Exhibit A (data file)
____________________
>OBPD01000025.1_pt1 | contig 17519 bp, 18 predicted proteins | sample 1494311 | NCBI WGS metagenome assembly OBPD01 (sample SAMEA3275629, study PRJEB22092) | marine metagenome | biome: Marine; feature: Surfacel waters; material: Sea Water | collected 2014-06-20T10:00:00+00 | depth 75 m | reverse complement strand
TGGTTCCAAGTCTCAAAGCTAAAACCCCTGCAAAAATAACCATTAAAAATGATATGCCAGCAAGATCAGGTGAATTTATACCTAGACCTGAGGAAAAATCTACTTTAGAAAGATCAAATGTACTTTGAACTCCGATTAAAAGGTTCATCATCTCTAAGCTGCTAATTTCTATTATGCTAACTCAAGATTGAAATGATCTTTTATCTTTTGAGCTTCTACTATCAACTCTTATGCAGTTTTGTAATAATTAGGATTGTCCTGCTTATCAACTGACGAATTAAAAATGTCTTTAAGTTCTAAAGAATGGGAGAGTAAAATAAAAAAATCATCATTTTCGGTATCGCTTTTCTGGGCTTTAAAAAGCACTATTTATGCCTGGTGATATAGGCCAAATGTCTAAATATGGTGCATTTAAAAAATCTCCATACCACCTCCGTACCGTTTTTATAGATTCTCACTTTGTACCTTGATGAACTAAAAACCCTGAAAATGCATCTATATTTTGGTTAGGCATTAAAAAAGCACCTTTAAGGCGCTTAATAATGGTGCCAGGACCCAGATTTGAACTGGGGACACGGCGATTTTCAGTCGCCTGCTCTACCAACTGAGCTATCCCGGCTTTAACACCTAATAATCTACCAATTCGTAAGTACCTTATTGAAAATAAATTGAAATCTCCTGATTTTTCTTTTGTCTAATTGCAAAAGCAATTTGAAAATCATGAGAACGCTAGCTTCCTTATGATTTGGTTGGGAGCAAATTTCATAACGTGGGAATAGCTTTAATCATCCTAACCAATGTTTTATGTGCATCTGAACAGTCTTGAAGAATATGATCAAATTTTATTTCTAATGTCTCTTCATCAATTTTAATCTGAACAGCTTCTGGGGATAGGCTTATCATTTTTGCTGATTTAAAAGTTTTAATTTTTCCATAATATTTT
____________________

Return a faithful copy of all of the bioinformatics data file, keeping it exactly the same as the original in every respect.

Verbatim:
>OBPD01000025.1_pt1 | contig 17519 bp, 18 predicted proteins | sample 1494311 | NCBI WGS metagenome assembly OBPD01 (sample SAMEA3275629, study PRJEB22092) | marine metagenome | biome: Marine; feature: Surfacel waters; material: Sea Water | collected 2014-06-20T10:00:00+00 | depth 75 m | reverse complement strand
TGGTTCCAAGTCTCAAAGCTAAAACCCCTGCAAAAATAACCATTAAAAATGATATGCCAGCAAGATCAGGTGAATTTATACCTAGACCTGAGGAAAAATCTACTTTAGAAAGATCAAATGTACTTTGAACTCCGATTAAAAGGTTCATCATCTCTAAGCTGCTAATTTCTATTATGCTAACTCAAGATTGAAATGATCTTTTATCTTTTGAGCTTCTACTATCAACTCTTATGCAGTTTTGTAATAATTAGGATTGTCCTGCTTATCAACTGACGAATTAAAAATGTCTTTAAGTTCTAAAGAATGGGAGAGTAAAATAAAAAAATCATCATTTTCGGTATCGCTTTTCTGGGCTTTAAAAAGCACTATTTATGCCTGGTGATATAGGCCAAATGTCTAAATATGGTGCATTTAAAAAATCTCCATACCACCTCCGTACCGTTTTTATAGATTCTCACTTTGTACCTTGATGAACTAAAAACCCTGAAAATGCATCTATATTTTGGTTAGGCATTAAAAAAGCACCTTTAAGGCGCTTAATAATGGTGCCAGGACCCAGATTTGAACTGGGGACACGGCGATTTTCAGTCGCCTGCTCTACCAACTGAGCTATCCCGGCTTTAACACCTAATAATCTACCAATTCGTAAGTACCTTATTGAAAATAAATTGAAATCTCCTGATTTTTCTTTTGTCTAATTGCAAAAGCAATTTGAAAATCATGAGAACGCTAGCTTCCTTATGATTTGGTTGGGAGCAAATTTCATAACGTGGGAATAGCTTTAATCATCCTAACCAATGTTTTATGTGCATCTGAACAGTCTTGAAGAATATGATCAAATTTTATTTCTAATGTCTCTTCATCAATTTTAATCTGAACAGCTTCTGGGGATAGGCTTATCATTTTTGCTGATTTAAAAGTTTTAATTTTTCCATAATATTTT